A group of seventh graders at Francis Parker School will attempt to break a Guinness World Record for constructing the largest mosaic made out of cereal boxes as part of a strategy aimed at raising awareness about hunger and homelessness in San Diego.
Construction is set for Saturday, Oct. 9 in the Field House on the Linda Vista Campus. The mosaic, which will measure approximately 1,000 square feet, grew from an initiative launched by 12-year-old Kenan Pala.
“This project will create a platform to help those in need,” said Kenan. “I have been very passionate about helping people in need and I am so happy to have the support from my school and friends to make a difference.”
Quaker Oats Co. is providing the 3,926 unopened boxes of Life, Puffed Wheat, Puffed Rice, Simply Granola and other popular brands of morning favorites that will be turned into the record-breaking piece of art roughly the size of a two-bedroom condo. All of the unopened cereal will be donated to Interfaith Community Health Services following the event.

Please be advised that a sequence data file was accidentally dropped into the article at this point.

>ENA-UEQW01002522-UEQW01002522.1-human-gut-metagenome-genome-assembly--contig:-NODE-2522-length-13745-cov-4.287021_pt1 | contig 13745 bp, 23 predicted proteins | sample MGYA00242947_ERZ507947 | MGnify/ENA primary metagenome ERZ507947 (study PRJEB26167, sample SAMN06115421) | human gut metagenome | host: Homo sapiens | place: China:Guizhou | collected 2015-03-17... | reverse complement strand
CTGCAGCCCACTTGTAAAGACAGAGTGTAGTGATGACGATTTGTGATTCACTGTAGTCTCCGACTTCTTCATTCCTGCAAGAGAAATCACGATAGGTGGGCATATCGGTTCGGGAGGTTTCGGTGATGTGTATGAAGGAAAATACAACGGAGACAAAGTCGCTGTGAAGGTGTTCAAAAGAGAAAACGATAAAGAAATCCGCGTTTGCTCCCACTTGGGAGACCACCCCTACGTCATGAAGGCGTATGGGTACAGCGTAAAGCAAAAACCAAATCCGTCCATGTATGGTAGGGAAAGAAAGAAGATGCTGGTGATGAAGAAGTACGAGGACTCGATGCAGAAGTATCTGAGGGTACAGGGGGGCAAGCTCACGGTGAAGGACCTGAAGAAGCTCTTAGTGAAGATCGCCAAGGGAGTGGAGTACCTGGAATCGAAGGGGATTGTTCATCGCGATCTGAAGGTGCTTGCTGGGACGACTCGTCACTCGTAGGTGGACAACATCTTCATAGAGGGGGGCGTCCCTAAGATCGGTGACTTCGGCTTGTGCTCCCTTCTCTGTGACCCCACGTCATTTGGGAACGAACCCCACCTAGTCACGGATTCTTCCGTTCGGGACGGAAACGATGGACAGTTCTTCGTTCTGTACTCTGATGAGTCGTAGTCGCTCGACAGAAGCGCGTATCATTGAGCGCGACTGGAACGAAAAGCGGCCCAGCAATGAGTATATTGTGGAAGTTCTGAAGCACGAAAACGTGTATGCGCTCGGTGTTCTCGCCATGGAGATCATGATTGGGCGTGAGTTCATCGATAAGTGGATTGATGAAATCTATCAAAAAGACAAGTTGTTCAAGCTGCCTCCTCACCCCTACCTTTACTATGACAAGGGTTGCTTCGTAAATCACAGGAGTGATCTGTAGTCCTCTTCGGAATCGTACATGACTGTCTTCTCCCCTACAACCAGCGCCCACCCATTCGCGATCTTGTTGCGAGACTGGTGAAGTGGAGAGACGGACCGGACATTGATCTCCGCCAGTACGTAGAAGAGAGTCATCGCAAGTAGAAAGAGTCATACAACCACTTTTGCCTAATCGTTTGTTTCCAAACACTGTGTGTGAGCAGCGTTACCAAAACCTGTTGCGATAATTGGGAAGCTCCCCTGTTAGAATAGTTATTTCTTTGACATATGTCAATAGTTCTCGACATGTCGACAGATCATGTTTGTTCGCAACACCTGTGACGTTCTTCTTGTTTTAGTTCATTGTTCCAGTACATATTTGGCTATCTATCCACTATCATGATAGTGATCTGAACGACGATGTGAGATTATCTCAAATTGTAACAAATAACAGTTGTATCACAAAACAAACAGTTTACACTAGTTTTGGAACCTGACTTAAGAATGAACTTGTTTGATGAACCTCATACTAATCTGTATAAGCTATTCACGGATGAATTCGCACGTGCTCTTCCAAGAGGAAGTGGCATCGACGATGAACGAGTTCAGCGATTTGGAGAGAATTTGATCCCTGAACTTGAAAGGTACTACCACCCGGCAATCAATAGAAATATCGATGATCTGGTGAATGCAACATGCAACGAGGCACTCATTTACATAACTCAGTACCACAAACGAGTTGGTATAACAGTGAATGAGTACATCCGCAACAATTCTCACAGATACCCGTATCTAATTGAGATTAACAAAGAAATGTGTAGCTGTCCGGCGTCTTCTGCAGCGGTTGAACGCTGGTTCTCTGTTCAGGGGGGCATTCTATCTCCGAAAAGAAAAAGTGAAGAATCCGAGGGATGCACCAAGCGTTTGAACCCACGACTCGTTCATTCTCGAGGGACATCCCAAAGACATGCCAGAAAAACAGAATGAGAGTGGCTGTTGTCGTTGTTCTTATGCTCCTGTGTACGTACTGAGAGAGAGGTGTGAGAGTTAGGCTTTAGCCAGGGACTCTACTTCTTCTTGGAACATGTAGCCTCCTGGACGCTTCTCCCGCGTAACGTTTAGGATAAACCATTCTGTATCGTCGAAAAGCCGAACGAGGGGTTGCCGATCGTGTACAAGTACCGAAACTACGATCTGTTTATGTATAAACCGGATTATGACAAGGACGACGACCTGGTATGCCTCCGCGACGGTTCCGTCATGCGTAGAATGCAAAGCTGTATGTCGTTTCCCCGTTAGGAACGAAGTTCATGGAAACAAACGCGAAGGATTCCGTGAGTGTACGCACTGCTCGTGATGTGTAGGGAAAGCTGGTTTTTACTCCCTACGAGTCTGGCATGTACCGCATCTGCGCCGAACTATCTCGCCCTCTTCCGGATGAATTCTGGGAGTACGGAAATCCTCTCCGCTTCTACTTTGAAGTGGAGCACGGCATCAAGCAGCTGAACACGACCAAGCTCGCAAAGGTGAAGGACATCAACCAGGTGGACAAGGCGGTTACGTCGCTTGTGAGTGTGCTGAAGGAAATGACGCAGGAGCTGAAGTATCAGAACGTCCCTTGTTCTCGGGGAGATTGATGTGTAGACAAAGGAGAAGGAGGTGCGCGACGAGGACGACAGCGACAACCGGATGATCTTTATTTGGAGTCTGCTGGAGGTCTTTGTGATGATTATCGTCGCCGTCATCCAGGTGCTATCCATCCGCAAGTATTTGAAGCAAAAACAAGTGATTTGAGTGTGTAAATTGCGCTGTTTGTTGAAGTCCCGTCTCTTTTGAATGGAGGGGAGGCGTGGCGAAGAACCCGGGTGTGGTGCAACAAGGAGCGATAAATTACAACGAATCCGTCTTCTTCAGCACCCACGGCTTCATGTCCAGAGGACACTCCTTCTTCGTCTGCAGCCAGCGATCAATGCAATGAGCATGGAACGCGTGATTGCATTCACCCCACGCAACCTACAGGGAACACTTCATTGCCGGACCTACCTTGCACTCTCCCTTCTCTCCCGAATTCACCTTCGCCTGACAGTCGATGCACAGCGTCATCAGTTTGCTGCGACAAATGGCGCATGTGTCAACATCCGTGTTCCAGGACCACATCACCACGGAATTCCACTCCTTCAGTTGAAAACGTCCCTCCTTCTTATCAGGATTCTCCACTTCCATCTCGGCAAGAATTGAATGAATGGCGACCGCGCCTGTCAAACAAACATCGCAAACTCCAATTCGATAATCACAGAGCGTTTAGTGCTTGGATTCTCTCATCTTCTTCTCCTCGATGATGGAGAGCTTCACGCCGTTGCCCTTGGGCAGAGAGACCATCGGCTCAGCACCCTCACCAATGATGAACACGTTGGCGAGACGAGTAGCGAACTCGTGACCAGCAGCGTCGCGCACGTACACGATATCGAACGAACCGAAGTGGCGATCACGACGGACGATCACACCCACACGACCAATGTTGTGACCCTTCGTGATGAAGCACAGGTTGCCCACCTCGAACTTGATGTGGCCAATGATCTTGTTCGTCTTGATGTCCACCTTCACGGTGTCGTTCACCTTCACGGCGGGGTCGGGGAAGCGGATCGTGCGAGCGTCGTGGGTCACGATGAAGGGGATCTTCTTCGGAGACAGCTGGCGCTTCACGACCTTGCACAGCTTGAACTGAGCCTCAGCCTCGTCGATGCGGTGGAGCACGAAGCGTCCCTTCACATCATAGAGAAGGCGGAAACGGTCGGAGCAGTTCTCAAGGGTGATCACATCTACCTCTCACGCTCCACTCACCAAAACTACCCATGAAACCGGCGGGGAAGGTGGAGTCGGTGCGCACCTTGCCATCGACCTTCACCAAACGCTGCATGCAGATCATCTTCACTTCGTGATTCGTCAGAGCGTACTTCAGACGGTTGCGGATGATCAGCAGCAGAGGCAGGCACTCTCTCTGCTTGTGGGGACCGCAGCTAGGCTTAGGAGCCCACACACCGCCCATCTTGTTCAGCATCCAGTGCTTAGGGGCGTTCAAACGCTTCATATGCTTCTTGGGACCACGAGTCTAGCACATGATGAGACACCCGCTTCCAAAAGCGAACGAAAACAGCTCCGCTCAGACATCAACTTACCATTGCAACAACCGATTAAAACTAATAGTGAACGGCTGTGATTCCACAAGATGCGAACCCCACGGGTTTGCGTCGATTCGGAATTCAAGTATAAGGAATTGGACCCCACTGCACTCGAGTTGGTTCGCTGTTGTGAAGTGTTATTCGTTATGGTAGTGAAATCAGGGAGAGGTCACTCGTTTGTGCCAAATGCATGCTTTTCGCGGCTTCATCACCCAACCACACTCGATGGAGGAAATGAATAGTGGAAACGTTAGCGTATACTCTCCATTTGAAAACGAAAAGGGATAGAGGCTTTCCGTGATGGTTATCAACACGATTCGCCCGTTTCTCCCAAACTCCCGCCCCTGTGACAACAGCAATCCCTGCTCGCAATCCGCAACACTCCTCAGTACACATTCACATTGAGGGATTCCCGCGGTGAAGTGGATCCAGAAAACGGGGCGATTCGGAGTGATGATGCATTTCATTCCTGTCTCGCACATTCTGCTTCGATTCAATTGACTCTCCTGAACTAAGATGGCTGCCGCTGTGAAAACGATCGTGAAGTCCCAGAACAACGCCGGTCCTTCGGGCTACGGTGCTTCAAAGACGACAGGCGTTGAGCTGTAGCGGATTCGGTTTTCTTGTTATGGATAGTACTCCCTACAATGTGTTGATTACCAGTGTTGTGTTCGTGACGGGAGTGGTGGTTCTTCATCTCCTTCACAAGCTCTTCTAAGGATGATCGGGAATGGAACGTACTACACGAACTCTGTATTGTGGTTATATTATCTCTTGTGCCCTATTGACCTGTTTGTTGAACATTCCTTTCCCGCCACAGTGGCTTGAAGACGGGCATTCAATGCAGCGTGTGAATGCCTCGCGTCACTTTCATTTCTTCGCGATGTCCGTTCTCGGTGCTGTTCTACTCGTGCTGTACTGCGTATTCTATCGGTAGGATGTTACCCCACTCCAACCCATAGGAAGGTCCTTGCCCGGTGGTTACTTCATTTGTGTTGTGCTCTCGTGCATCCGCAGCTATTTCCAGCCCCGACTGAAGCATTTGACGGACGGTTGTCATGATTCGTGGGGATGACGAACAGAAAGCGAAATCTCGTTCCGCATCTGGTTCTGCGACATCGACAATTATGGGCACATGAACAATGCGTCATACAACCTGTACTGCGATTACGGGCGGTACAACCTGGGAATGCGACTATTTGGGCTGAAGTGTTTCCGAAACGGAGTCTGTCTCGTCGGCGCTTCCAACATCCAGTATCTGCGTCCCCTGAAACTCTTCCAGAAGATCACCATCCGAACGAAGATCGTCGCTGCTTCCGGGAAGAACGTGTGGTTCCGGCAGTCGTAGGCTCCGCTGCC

Members of the Food4Homeless team set to break the record include Rory Allen, Aadam Awad, Cade Dethloff, Taj Gillin, Kenan Pala, Aryo Khrrati, Jenna Kim, David Litman, Ari Mazow, Erk Sampat and Sean Walters.
San Diego County has the state’s second largest homeless population, with more than 8,700 people, almost 4,500 of whom are unsheltered, according to the Regional Task Force on the Homeless. A large number are college students, more than 12 percent are military veterans, and more than 27 percent are women.
“For many, homelessness is a daunting issue, a seemingly intractable problem affecting thousands in our community,” said Greg Anglea, Executive Director of Interfaith Community Services. “But the reality is that anyone can make a real difference by simply donating food to proven, effective programs that utilize food as a link to comprehensive services that best help each homeless individual and family.”
Anglea pointed out that donating food to an organization such as Interfaith Community Services does much more than feed the hungry, it connects them with housing, counseling, employment opportunities, and more.